Palm Sunday marks the beginning of Holy Week in the Catholic Church. Yet this week the dark cloud of scandal once again hangs over the church as millions of Catholics gathered for services throughout the world.
Pope Benedict XVI did not address the growing scandal surrounding pedophile priests in his Palm Sunday mass at St. Peter's Cathedral, other than an indirect reference. The pope prayed in Portuguese, "For the young and for those charged with educating them and protecting them." Yet in his homily the pope said that Jesus Christ guides his faithful, "toward the courage that doesn't let us be intimidated by the chatting of dominant opinions, towards patience that supports others."
No doubt many of the parishioners who crowded into St. Peter's were disappointed that the Pope didn't address the issue head on. But this has often been the failing of the church since this crisis first broke eight years ago. Then it was an "American problem" that church officials at first tried to minimize. The result has been damaging to the church and undermines the institution's "moral credibility," in the words of one Vatican official. Perhaps it is Christ's words, from St. Luke's "Passion," that ring true for many Catholics: "Father, forgive them; for they do not know what they are doing."
It has been reported about 4% of American Catholic priests were accused of abuse between 1950 and 2000. In 2003, a group of lay people reported to the U.S. Conference of Bishops a number of possible reasons for the scandal. These included improper screening of candidates for the priesthood, poor training and a pervasive attitude among some bishops that the needs of the Church come ahead of the needs of individuals.
Yet while some measures were put in place to address the underlying problems in the American church, recently more incidents of priestly pedophilia have become public, including in Europe. A priest in Wisconsin abused 200 deaf students and the church hierarchy quashed efforts to give him a trial. Now the Vatican finds itself defending the pope's handling of sex abuse cases both when he was archbishop of Munich, Germany, and when he headed the Vatican's Congregation for the Doctrine of the Faith.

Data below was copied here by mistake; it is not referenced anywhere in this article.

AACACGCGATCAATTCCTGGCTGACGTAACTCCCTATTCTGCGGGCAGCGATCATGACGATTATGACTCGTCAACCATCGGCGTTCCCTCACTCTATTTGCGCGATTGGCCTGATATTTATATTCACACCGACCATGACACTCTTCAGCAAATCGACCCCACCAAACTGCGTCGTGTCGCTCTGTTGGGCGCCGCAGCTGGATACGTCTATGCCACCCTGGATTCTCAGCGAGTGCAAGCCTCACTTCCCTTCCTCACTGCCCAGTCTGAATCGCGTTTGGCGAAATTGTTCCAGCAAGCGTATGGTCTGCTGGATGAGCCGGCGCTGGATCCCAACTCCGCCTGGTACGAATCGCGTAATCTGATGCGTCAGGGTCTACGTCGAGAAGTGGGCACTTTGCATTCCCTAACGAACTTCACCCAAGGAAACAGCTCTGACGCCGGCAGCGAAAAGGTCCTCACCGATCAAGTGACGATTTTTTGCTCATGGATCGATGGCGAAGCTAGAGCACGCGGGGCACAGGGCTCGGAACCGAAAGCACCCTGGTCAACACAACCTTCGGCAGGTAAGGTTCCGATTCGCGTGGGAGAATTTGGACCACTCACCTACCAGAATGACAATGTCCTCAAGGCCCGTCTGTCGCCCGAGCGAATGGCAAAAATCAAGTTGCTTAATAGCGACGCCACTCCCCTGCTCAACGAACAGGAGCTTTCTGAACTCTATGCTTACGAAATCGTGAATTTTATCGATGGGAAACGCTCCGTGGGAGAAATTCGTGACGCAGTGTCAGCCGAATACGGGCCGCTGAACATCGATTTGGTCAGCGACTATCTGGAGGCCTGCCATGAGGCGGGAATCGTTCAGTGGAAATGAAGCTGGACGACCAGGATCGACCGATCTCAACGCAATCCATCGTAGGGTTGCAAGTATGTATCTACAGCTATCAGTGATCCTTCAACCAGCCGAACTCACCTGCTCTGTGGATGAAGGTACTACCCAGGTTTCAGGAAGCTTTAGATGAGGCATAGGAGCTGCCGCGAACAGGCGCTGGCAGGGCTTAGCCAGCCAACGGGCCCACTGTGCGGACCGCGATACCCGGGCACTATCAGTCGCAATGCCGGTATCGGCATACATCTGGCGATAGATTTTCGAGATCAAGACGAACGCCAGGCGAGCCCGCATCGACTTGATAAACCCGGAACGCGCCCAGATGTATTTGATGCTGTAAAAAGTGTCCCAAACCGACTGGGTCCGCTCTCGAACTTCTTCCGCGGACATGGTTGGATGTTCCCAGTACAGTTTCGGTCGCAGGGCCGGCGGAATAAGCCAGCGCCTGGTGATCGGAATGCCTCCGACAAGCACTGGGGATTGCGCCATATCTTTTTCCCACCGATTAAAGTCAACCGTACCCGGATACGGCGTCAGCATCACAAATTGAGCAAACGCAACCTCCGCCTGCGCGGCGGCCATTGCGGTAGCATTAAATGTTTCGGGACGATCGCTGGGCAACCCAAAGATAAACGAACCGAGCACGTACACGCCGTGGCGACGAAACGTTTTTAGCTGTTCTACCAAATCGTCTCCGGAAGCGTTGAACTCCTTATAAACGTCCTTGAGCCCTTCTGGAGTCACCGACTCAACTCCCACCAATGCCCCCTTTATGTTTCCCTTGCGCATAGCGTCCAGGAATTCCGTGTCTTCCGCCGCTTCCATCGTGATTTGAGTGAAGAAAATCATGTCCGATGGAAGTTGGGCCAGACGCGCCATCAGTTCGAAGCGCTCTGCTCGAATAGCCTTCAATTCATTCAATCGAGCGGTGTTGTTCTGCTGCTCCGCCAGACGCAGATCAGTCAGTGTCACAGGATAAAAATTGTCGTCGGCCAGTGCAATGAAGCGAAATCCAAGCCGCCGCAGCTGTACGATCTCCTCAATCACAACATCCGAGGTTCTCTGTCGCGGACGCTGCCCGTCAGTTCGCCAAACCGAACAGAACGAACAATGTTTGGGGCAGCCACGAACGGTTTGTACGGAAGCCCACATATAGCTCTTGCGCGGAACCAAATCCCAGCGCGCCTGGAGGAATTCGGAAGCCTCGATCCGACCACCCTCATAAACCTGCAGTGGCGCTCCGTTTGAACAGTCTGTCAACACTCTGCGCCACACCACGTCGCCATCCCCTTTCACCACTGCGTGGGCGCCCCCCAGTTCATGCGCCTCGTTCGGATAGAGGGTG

The Catholic faithful are being truly tested this week, but so too is the church leadership. New York Archbishop Timothy Dolan spoke about the accusations on Palm Sunday, "Sunday mass is hardly the place to document the inaccuracy, bias and hyperbole of such aspersions." Archbishop Dolan noted that Pope Benedict had done more than most to address the problem, "Palm Sunday Mass is surely a fitting place for us to express our love for and solidarity for our earthly shepherd now suffering from the same unjust accusation and shouts of the mob as Jesus did."
In many local parishes priests addressed the scandal. One courageous priest, speaking in a voice filled with sadness and frustration, warned that there are no "short cuts to resurrection." He observed that the scandals were "poorly handled by church management," and called for truthfulness and a "searing admission of past wrongs." Innocent lives have been damaged, and in some cases destroyed, by the appalling sex abuse scandals involving Catholic priests. While such repulsive behavior has been reported in other religions and cultures, it must not be minimized by this church.
The church's scandals are a difficult and complicated challenge for the world's most populous religion, but there is no more urgent issue facing Catholicism. Perhaps its leaders should reflect in deep prayer on Christ's journey; from his conviction, to his crucifixion, burial and then his resurrection.